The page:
The Mighty Mars Rovers: The Incredible Adventures of Spirit and Opportunity. By Elizabeth Rusch. illus. Houghton. Follows the creation and launch of the first two Mars rovers in 2004, their explorations of the Red Planet for the following six years, and the challenges that faced the scientists who built and guided them.

Moonbird : A Year on the Wind with the Great Survivor B95. By Phillip M. Hoose. illus. Macmillan/Farrar. B95, a four-ounce shorebird, is the subject of this fast-paced tale of endurance. (A 2013 Sibert Honor Book and a YALSA Finalist for Excellence in Nonfiction for Young Adults)

The One and Only Ivan. By Katherine Applegate. Illus. by Patricia Castelao. HarperCollins/Harper. This unique gorilla’s-eye-view of the world delivers wry humor, deep emotion, and thought-provoking insights into the nature of friendship, hope, and humanity. (The 2013 Newbery Medal Book)

See You at Harry’s. By Jo Knowles. Candlewick. Fern’s family life revolves around her family’s restaurant and upbeat-three-year-old Charlie until tragedy strikes. A surprisingly funny book about a family coming together as they grieve.

Splendors and Glooms. By Laura Amy Schlitz. Candlewick. Lizzie Rose, Parsefall, and Clara are caught in the clutches of a wicked puppeteer and a powerful witch in this deliciously dark and complex good-versus-evil tale set in Dickensian England. (A 2013 Newbery Honor Book)

Starry River of the Sky. By Grace Lin. Illus. by the author. Little, Brown. Rendi, a runaway, finds work at a small inn. A mysterious guest shares mystical stories, helping Rendi discover truths about himself and the world. Lovely Chinese-style illustrations make the complete package.

Three Times Lucky. By Sheila Turnage. Dial/Penguin. Rising sixth-grader Mo LoBeau leads eccentric residents of Tupelo Landing, North Carolina, on a rollicking journey of mystery and adventure as she investigates a murder and searches for her long-lost mother. (A 2013 Newbery Honor Book)

Titanic: Voices from the Disaster. By Deborah Hopkinson. illus. Scholastic Press/Scholastic. This story of the ill-fated ship is told in compelling detail, offering a gripping account through the voices of survivors. (A 2013 Sibert Honor Book and a YALSA Finalist for Excellence in Nonfiction for Young Adults)

Twelve Kinds of Ice. By Ellen Bryan Obed. Illus. by Barbara McClintock. Houghton. In a nostalgic look back to childhood winters with her close-knit family and neighbors, Obed describes the pleasures of playing and skating on the ice.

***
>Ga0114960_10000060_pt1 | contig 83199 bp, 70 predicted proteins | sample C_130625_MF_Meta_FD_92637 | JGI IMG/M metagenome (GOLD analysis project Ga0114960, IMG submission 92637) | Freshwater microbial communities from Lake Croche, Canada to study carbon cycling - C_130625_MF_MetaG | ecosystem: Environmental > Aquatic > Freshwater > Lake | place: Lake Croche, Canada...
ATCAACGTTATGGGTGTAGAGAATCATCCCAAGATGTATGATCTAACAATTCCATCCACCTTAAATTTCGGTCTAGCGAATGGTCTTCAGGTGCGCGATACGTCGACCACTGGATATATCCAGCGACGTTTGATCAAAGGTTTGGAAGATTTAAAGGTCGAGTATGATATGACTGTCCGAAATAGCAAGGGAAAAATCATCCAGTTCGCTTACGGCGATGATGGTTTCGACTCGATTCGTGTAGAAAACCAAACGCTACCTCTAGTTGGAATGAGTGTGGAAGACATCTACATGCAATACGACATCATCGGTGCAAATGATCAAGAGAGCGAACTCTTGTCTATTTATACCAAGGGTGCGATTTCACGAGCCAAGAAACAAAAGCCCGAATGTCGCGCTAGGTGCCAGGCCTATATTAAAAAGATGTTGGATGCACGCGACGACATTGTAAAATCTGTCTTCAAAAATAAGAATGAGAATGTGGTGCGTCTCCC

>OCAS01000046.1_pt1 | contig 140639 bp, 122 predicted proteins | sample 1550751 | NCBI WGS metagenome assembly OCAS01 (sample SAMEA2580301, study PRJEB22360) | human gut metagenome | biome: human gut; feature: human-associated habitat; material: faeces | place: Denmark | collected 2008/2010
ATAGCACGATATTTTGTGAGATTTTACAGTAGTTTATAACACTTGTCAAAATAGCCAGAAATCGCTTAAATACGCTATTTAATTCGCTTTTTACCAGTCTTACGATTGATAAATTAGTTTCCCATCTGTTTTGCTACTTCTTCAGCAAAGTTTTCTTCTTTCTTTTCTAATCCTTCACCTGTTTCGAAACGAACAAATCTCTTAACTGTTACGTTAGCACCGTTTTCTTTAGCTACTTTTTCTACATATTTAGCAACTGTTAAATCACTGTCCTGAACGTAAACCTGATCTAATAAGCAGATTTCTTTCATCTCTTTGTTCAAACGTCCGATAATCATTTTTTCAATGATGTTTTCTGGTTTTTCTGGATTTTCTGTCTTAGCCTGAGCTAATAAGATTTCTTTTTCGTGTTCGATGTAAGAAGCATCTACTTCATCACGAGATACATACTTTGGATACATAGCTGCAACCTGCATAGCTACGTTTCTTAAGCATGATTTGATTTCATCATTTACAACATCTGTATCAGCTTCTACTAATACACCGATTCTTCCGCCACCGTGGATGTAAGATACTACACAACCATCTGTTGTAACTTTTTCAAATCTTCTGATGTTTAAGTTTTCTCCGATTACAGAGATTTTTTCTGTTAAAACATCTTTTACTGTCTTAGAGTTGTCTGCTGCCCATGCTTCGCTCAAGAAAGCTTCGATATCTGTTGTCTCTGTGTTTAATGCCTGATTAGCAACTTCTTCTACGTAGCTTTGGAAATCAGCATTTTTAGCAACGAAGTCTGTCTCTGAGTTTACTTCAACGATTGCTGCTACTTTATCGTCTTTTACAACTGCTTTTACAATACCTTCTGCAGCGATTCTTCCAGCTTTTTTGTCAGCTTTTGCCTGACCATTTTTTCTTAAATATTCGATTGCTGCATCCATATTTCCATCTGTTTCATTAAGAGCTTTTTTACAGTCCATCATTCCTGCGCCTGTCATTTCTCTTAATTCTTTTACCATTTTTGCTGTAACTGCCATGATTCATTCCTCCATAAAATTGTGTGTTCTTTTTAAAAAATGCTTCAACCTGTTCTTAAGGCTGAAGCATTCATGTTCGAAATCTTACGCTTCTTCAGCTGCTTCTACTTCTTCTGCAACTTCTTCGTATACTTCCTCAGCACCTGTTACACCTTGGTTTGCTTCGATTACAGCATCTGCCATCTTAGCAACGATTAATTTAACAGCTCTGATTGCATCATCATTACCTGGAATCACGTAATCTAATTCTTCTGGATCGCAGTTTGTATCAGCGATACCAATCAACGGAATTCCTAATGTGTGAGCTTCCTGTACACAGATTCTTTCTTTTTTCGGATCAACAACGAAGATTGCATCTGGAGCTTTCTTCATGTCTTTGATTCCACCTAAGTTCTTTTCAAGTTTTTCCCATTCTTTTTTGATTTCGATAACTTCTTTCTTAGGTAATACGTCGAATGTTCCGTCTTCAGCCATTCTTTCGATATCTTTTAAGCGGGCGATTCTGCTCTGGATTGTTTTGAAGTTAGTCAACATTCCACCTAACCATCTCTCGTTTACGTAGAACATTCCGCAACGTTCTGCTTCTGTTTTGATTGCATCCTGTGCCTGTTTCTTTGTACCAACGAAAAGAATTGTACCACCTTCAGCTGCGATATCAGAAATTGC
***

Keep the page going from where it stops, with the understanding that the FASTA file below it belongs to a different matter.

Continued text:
Unspoken: A Story from the Underground Railroad. By Henry Cole. Illus. by the author. Scholastic Press/Scholastic. In a wordless, yet eloquent, picture book, a courageous farmgirl secretly provides food to a runaway slave. Evocative, monochromatic pencil drawings capture the story’s drama.

Wonder. By R. J. Palacio. Knopf. Born with facial deformities, August chooses to attend “regular” school for the first time. Told from many perspectives, this is a powerful novel about friendship and acceptance.

Zombie Makers: True Stories of Nature’s Undead. By Rebecca L. Johnson. illus. Lerner/Millbrook. Illustrated with amazing photographs, this shivery introduction to some of the fungi, parasites and viruses that invade bugs, mammals and sometimes humans, examines how they control the hosts’ behavior to ensure their own survival.

Older Readers

Aristotle and Dante Discover the Secrets of the Universe. By Benjamin Alire Sáenz. Simon & Schuster. This truly universal novel about the friendship of two boys on the edge of manhood addresses issues of identity, friendship, family, and love. (The 2013 Belpré Author Medal Book, a Printz Honor Book, and the Stonewall Award Book)

Beyond Courage: The Untold Story of Jewish Resistance during the Holocaust. By Doreen Rappaport. illus. Candlewick. Faces draw us into history. Filled with abundant photographs and stirring personal accounts, this inspiring, well-researched history reveals and recognizes courageous Jews and righteous Gentiles who fought back during the Holocaust.

Drama. By Raina Telgemeier. Illus. by the author. Graphix/Scholastic. Callie’s personal drama on the tech-crew — unrequited crushes, a first kiss, middle-school cliques — is a spot-on tribute to teamwork, strong friendships, and individuality. (A 2013 Stonewall Honor Book)

A Game for Swallows: To Die, to Leave, to Return. By Zeina Abirached. Illus. by the author. Lerner/Graphic Universe. This graphic novel memoir focuses on one night during the Lebanese Civil War (1975-1990) during which the author, her brother, and neighbors huddle in the safest corner of their apartment sharing memories, food, and comfort. (A 2013 Batchelder Honor Book)